Exploring Ruby 2.6 — Proc#compose and Enumerator#chain

New features abound in Ruby 2.6. This time around we have two fun new items for Ruby 2.6 to look into: Proc#compose and Enumerator#chain.

Enumerator#chain

There are times when you have an Enumerator, and you’d like to combine it with another Enumerator. Wouldn’t it be nice if you could just add them together? Well in 2.6 you can:

[1, 2, 3].to_enum + [3, 4, 5].to_enum

Now why would we want to do that instead of just adding arrays? Because Enumerators don’t have to iterate elements to do this.

Consider something that’s hard-bound on IO or another slower resource like file reads. By using an Enumerator instead of slurping the entire files into memory we could effectively chain multiple file’s contents together without ever having to take a look inside of them.

Could this be done in previous versions? Yes, but you would have to get slightly more clever to do this:

class Enumerator
def chain(other)
Enumerator.new { |y|
self.each { |v| y.yield(v) }
other.each { |v| y.yield(v) }
}
end

alias_method :+, :chain
end
[1,2,3].to_enum.chain([2,3,4].to_enum).to_a

2.6 methods offer more convenient and “blessed” ways to do tasks that one had to work around in the past.

Now this also works with infinite ranges if you happen to be careful with them:

((1..).to_enum + ('a'..).to_enum).take(10)
=> [1, 2, 3, 4, 5, 6, 7, 8, 9, 10]

Though not if you try and get a lazy zip going. Be careful to use laziness for those:

((1..).to_enum.zip ('a'..).to_enum).take(10)
=> INFINITE CRASH
((1..).lazy.zip ('a'..)).take(10).to_a
=> [[1, "a"], [2, "b"], [3, "c"], [4, "d"], [5, "e"], [6, "f"], [7, "g"], [8, "h"], [9, "i"], [10, "j"]]

Proc#compose

One of my personal favorite new features, composition, is an extra bit of functional magic in Ruby.

It’s the idea that you can combine two Proc functions:

add1 = -> v { v + 1 }
mult5 = -> v { v * 5 }
add1_mult5 = add1 << mult5
add1mult5.call(5)
# => 30

Though that’s rather tame. Let’s try something a bit more interesting.

I’d suggest giving this article a read first if you don’t already understand closures:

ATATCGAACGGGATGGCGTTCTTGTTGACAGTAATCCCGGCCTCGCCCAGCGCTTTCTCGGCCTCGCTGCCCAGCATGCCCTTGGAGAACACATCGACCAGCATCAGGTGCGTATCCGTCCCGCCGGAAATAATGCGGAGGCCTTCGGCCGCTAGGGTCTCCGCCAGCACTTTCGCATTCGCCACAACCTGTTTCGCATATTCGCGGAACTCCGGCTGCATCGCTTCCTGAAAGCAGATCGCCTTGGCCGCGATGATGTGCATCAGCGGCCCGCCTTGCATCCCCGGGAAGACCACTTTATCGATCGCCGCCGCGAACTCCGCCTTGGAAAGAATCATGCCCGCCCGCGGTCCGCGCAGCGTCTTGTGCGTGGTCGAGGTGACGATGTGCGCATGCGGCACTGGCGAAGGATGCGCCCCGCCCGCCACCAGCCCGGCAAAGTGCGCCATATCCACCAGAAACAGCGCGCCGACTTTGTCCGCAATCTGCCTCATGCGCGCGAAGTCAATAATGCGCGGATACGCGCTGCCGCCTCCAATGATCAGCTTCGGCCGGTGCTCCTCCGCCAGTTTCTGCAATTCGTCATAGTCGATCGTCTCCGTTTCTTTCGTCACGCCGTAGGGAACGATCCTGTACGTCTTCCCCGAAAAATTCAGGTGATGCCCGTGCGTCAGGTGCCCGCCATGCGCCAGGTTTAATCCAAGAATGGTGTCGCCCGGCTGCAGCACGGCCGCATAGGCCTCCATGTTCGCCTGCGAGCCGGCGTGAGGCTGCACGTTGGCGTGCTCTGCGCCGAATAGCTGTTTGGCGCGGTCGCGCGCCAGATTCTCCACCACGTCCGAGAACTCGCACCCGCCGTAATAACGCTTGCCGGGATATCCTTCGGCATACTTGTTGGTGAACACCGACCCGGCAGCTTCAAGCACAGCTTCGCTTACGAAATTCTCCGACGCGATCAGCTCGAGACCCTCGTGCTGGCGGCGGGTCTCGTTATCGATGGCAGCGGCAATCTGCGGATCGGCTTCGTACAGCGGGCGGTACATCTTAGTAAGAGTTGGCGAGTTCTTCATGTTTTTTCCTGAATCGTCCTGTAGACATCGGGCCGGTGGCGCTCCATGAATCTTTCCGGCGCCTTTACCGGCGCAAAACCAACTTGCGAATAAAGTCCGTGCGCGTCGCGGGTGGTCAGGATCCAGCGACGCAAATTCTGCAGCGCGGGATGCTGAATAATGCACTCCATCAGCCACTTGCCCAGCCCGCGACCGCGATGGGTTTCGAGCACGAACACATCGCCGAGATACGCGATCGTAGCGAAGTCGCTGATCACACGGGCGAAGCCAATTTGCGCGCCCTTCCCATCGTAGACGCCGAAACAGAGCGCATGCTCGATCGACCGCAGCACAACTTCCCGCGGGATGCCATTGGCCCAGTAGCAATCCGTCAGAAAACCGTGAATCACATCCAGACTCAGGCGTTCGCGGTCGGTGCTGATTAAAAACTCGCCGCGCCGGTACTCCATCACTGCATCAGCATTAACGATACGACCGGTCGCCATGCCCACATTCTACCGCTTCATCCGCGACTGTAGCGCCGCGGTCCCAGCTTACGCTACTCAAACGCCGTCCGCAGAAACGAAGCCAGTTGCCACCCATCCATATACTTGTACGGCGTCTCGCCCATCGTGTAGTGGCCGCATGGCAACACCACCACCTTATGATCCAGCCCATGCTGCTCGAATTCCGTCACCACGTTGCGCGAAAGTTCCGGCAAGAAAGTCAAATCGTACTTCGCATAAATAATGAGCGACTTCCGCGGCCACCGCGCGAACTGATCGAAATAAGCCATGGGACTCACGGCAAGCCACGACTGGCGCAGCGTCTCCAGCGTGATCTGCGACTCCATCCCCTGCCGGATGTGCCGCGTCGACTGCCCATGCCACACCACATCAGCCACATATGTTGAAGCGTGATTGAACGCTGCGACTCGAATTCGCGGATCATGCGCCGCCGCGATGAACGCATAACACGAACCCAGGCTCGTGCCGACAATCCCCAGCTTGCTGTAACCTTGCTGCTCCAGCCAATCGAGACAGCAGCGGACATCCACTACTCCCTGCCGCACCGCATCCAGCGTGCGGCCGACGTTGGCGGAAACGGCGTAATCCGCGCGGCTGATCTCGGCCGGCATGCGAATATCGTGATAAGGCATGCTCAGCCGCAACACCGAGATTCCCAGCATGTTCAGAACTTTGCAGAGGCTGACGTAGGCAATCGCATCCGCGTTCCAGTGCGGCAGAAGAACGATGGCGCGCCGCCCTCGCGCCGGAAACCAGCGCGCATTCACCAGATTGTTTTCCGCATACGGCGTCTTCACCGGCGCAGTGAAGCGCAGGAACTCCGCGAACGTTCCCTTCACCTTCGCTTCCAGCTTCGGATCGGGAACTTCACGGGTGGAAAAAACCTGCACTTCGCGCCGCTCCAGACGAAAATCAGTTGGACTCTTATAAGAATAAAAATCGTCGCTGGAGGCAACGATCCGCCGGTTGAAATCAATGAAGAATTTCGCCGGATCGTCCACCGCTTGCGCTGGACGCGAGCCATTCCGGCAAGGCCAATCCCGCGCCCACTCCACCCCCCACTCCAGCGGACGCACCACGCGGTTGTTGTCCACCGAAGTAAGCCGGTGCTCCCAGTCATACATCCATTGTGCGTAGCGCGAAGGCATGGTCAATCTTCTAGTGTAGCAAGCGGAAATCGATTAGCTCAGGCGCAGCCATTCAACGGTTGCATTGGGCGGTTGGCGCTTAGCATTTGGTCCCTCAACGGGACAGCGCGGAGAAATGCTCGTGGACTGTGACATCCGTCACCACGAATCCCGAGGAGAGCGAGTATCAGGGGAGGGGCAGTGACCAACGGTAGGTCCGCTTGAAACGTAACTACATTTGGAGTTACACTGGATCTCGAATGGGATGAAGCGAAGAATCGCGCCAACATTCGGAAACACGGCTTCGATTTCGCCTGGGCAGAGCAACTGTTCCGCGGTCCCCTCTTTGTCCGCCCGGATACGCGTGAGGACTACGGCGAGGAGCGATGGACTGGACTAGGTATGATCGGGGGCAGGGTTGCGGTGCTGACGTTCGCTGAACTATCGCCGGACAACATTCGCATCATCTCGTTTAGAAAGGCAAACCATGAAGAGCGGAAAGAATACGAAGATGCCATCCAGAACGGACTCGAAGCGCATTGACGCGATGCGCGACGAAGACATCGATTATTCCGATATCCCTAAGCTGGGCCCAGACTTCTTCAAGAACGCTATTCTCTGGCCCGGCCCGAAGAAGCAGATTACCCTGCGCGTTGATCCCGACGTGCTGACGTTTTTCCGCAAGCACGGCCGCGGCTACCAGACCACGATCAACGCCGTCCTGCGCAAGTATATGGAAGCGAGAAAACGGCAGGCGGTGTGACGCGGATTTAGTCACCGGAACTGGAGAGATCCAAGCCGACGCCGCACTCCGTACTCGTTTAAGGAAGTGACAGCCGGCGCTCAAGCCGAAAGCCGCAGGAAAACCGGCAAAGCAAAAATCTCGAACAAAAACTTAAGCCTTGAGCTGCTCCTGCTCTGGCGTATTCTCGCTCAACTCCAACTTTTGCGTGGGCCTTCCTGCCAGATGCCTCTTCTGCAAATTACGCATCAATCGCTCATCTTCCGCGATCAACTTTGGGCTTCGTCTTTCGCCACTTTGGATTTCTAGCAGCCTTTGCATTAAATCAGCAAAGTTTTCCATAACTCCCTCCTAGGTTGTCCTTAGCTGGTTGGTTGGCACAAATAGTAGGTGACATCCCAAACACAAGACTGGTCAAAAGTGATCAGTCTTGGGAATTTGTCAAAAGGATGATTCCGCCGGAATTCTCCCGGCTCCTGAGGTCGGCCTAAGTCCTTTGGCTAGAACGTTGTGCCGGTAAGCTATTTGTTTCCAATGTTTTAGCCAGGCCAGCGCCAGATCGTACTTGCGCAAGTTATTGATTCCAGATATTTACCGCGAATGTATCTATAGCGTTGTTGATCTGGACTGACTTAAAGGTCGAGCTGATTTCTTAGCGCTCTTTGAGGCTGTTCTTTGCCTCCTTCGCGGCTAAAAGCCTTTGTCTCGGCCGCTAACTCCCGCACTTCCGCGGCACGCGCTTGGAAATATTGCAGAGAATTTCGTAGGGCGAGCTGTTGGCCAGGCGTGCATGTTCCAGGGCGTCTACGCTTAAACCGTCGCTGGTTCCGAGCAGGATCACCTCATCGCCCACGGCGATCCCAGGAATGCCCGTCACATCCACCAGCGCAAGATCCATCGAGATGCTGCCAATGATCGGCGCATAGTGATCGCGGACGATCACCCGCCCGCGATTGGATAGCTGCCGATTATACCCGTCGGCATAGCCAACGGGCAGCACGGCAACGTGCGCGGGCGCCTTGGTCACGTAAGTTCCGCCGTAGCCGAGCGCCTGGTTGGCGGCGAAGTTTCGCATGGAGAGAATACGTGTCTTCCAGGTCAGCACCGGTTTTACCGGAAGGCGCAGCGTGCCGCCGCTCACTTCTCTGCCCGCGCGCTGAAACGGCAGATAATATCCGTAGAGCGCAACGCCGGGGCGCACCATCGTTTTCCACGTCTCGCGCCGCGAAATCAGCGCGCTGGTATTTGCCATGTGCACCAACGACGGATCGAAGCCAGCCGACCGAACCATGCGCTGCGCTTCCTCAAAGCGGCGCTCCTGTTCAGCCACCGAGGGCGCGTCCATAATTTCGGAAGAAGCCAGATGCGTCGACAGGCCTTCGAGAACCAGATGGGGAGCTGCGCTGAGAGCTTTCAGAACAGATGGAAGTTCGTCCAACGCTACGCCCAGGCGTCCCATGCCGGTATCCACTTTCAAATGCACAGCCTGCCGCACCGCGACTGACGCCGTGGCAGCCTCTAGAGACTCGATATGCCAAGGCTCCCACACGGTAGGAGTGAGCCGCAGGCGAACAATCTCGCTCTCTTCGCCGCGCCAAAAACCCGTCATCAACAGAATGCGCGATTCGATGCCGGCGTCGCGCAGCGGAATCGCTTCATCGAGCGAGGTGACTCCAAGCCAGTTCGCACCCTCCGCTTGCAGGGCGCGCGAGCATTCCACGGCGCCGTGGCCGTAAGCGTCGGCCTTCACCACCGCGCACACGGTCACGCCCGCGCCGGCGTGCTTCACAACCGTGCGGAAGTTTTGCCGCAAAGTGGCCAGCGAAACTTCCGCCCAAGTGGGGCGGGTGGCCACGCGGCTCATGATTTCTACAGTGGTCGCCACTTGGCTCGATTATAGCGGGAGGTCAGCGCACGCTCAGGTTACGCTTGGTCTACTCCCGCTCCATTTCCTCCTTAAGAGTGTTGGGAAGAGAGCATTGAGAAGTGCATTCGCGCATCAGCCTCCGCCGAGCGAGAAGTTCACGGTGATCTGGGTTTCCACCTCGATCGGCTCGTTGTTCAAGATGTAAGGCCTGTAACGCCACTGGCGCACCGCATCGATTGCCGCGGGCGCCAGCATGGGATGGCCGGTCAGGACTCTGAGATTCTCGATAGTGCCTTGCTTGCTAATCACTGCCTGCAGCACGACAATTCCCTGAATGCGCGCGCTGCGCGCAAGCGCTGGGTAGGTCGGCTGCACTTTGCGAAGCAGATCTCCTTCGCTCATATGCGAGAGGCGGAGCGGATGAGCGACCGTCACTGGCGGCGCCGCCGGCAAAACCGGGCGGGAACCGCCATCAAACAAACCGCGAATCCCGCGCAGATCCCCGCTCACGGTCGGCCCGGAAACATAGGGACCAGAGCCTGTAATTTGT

We have a lot of JSON, and we want to be able to work with that a bit more succinctly. In characteristic fashion, let’s create a contrived example to (ab)use some of Ruby 2.6’s new syntax:

users_url = URI('https://jsonplaceholder.typicode.com/users')
calls = -> method_name, *args {
-> object {
object.public_send(method_name, *args)
}
}
gets_value = -> key_name { calls[:[], key_name] }
email_ends_with = -> what {
gets_value['email'] >> calls[:end_with?, what]
}
extracts = -> *keys {
-> object { object.slice(*keys) }
}
Net::HTTP.get(users_url)
.then(&JSON.method(:parse))
.select(&email_ends_with['biz'])
.map(&extracts['name', 'email'])
=> [{"name"=>"Leanne Graham", "email"=>"Sincere@april.biz"},
{"name"=>"Kurtis Weissnat", "email"=>"Telly.Hoeger@billy.biz"},
{"name"=>"Clementina DuBuque", "email"=>"Rey.Padberg@karina.biz"}]

Now there’s a lot of potential there for some interesting things, but be aware that the above code is unnecessarily clever for the sole sake of demonstrating a feature.

As always the name of the game is discretion.

The above pattern may see some more common use after the method shorthand syntax is confirmed:

…which would mean I’d be very likely to do something like this:

Net::HTTP.get(users_url).then(&JSON.:parse)

Though hashes will always be a good bit of fun to rip through.

Wrapping up

What are some of your favorite 2.6+ features? Personally I’m looking forward to using proc composition more and coming up with some less contrived examples down the road, but we’ll see where that goes.

Until next time!